Tabatha Deans

Bringing Integrity to the Written Word

I made a friend. Sort of. His name is Travis, or Trevor, I don’t remember exactly. He’s a security guard at the public library, and we chatted for quite a while. I see him every time I go to the library, and he’s always been polite. When I stopped at his security desk to inquire about upcoming art shows at the library he answered my questions, then kind of looked me up and down. I was wearing my backpack, with my pink dispenser of pepper spray hooked on the front strap.
“I want to compliment you on your pepper spray,” he said.
That wasn’t exactly the line I was expecting to come out of his mouth, and I was a little taken aback but recovered quickly.
“Thank you. I think it makes the outfit.” I replied. “You don’t think its too much?”
“No. In fact, I want to compliment you on your overall look,” he said. “You don’t look like an easy target.”
Okay, again, not the pickup line I was expecting.
“Well, I’m new to the area and I’m still trying to get a feel for the good and bad areas,” I said.
He went on to explain that if a mugger were walking down the street, he would think twice about mugging me because I carried myself confidently, was alert and had my pepper spray prominently displayed. I did puff up a little bit at his compliment, but didn’t tell him that it was the backpack and heels that forced me to stand so tall and pay attention to where I was walking.
We enjoyed a nice conversation with him telling me all about crime in the area, but assuring me that most of the drug users in town were addicted to heroin, which is a downer, and there aren’t a lot of tweakers in town. Which makes me feel better. Heroin addicts slumped in the corner seem a lot less scary than someone who’s been up for three days and out of their mind.
I walked up Colfax on my way home, and practiced drawing my pepper spray as if it were a gun, feeling pretty proud of myself for being such a safety conscious pedestrian.

It started with the people’s fair. I ran across a booth of Americans for Change. I knew immediately that they were what society considers “radicals” or “conspiracy theorists.” But they had a DVD about issues with the FDA, which I’ve personally had issues with ever since I became a diabetic. My number one issue is that even though it has been established that I will, in fact, die if I don’t take insulin, the FDA still forces me to pay a doctor twice a year, (about $350 each visit,) just to get a written prescription. This means that if I happen to be traveling, which has happened before, when my prescription runs out, the pharmacy must legally decline to sell me my life-saving medication. Their reasoning being that I’m not informed enough to make decisions regarding my own health, and without the advice of a doctor twice a year I may harm myself with insulin. Which makes no sense, considering we all know I WILL die without it. So my intention for stopping at the booth was to get more dirt on the FDA.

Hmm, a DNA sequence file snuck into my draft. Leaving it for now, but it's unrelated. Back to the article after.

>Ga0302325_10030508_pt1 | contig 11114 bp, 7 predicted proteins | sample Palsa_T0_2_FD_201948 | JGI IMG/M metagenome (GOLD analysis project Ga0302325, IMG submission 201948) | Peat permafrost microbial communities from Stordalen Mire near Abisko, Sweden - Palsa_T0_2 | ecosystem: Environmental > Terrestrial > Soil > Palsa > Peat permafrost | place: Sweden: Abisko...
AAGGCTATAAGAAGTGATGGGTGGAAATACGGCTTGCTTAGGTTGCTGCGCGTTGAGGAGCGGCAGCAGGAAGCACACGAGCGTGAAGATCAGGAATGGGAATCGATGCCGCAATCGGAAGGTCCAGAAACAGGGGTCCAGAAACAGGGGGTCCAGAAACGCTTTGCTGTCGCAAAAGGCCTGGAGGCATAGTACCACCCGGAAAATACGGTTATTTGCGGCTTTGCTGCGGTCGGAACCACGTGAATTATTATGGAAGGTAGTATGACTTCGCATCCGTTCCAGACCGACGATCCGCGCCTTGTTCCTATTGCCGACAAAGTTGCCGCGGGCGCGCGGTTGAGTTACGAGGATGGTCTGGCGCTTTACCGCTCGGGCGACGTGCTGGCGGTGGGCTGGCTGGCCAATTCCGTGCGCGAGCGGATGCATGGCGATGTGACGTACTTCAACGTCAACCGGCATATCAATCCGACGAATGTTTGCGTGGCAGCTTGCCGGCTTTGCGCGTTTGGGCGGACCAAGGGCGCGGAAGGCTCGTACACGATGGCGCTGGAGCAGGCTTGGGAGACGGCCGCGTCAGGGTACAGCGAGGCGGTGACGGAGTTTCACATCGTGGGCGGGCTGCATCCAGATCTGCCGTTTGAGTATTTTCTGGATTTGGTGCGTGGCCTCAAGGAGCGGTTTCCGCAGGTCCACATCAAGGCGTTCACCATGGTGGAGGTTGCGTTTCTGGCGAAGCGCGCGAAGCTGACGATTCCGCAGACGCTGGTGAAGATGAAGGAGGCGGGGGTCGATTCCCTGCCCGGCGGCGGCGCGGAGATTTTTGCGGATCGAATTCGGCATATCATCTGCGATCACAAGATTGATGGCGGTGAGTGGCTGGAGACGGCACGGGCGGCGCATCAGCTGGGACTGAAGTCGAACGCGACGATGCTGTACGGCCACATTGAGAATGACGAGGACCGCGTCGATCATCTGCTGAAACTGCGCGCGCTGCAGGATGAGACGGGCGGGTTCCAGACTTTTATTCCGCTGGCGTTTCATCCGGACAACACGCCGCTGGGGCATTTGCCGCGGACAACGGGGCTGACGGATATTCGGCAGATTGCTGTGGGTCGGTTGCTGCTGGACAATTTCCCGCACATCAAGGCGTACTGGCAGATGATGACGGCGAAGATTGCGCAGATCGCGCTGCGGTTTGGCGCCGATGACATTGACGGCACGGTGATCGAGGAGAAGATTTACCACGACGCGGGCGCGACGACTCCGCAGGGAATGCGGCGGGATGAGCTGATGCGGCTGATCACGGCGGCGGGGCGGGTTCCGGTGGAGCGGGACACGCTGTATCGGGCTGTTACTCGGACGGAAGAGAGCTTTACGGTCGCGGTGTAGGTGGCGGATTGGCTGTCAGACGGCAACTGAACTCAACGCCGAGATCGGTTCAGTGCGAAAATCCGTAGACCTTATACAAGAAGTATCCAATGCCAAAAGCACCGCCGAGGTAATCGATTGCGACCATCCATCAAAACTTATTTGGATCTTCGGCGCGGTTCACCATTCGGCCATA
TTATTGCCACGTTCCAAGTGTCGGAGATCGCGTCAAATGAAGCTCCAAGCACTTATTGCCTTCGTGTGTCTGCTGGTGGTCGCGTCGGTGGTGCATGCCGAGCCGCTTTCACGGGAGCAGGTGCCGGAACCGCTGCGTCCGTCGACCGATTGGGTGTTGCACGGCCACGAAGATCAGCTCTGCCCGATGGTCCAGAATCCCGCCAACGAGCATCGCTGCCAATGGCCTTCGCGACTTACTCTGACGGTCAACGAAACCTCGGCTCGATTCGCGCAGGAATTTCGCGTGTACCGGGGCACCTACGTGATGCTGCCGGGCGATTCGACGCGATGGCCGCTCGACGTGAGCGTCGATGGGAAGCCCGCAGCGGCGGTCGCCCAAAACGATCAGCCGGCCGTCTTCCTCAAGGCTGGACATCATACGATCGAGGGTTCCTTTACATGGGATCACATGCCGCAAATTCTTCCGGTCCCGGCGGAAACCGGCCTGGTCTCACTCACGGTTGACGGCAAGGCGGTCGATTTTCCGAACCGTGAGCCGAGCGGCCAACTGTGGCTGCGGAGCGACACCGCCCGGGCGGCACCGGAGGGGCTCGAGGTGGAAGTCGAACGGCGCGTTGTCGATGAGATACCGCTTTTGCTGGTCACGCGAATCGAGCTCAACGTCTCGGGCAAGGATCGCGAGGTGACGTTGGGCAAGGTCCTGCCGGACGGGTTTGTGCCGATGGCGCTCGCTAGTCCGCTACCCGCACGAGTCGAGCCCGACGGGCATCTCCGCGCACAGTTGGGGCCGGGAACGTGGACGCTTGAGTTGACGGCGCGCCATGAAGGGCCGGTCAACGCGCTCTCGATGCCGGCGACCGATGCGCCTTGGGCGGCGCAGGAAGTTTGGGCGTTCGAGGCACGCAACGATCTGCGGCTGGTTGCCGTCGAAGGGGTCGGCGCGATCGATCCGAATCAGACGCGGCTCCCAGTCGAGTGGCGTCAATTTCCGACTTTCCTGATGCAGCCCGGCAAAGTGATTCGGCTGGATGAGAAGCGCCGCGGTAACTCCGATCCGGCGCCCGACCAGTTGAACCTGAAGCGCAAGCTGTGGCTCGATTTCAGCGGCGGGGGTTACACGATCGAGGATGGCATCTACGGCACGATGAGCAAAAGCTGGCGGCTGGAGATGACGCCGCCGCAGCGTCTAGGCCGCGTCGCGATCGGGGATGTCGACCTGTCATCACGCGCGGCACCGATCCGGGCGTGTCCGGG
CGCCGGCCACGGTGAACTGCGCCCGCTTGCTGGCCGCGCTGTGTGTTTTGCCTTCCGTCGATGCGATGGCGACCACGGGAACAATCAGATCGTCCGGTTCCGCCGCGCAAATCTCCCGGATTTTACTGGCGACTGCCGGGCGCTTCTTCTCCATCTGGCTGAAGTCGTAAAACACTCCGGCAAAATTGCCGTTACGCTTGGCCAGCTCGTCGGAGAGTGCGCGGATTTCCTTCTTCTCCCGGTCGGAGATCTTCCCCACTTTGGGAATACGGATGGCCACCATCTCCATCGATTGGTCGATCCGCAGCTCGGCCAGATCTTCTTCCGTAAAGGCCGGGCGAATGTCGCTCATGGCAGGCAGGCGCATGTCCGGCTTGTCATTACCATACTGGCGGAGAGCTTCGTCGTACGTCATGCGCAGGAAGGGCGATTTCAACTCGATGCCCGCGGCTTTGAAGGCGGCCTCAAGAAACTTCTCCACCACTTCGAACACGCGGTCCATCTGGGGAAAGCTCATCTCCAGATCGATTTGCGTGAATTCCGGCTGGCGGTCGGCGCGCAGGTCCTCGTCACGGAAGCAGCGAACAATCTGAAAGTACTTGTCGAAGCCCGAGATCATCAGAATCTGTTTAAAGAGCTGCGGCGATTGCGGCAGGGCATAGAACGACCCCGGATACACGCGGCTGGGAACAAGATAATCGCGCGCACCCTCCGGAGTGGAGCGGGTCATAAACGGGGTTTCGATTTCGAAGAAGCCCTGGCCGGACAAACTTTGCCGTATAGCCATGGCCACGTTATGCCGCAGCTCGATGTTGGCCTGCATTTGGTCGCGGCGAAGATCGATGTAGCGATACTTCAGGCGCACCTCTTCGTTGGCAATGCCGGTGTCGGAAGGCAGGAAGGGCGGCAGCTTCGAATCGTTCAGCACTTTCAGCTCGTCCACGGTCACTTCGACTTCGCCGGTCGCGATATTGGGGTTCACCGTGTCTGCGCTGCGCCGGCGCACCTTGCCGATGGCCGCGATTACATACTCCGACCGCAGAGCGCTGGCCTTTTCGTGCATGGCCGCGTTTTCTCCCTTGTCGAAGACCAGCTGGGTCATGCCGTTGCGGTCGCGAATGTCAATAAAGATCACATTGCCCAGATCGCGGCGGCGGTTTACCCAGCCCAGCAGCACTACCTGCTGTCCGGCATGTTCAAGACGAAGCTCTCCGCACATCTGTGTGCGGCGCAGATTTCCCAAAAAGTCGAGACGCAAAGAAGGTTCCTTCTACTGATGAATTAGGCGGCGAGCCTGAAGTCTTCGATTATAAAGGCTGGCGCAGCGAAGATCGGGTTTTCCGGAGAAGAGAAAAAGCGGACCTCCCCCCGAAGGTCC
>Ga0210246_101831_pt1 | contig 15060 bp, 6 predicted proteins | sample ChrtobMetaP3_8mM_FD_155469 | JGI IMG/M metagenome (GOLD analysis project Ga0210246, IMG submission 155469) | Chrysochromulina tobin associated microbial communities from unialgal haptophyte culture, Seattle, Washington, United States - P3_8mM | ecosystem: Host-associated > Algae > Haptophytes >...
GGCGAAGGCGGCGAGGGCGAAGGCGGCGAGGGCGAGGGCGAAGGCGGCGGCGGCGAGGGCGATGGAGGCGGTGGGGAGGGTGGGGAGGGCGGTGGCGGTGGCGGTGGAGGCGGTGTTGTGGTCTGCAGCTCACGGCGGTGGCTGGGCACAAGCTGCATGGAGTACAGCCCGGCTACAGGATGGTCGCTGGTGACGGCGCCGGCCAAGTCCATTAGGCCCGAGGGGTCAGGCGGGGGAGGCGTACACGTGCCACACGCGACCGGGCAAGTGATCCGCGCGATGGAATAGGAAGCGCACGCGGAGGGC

I walked away with nearly a dozen DVD’s regarding injustices in America, and the reasons behind them. (Every one of them is, of course, financial.) I must admit that some of the videos are questionable, but some of them are frighteningly accurate. So I spent the next two days glued to my couch watching conspiracy videos.
Too much information. After the first one, I ran next door and bought water. (Fluoridation.) After the second one, I went to clean out my fridge, and then my cupboards, and then realized that I had to have something to eat, and there was really no way to avoid preservatives, or genetically altered foods. The third one sent me rushing to my computer to look up the number for the local ACLU chapter, to fight for my right for my drugs. The next one made me glad I don’t actually have any money in the bank, and the following made me think about throwing my Walmart DVD player out the window into the dumpster. By the time I got to the last one, I was just too damn tired to even begin looking for the planes that didn’t really crash into the Pentagon on 9/11.
I realize that everybody has some kind of conspiracy theory, and it’s funny to me that some people can hold tight to one, and mock others. What’s frightening, however, is knowing that so much of our world is based on money, and how many lives are lost to line the pockets of people. It’s even more frightening to think that lives might deliberately be sacrificed to make money. In the end I realized that I am, and always have been, truly lucky in life. I’ve never really had enough material possession that my life would end if I lost them, but I’ve always had more than enough of what I need. So after considering reasonable actions to my new found information, I decided to stop drinking the public water, (which I haven’t done for years anyway), stop shopping at Walmart, and just try to be the best person I can be. But I’m still dreaming about suing the FDA.

June 12, 2011 - Posted by | Uncategorized

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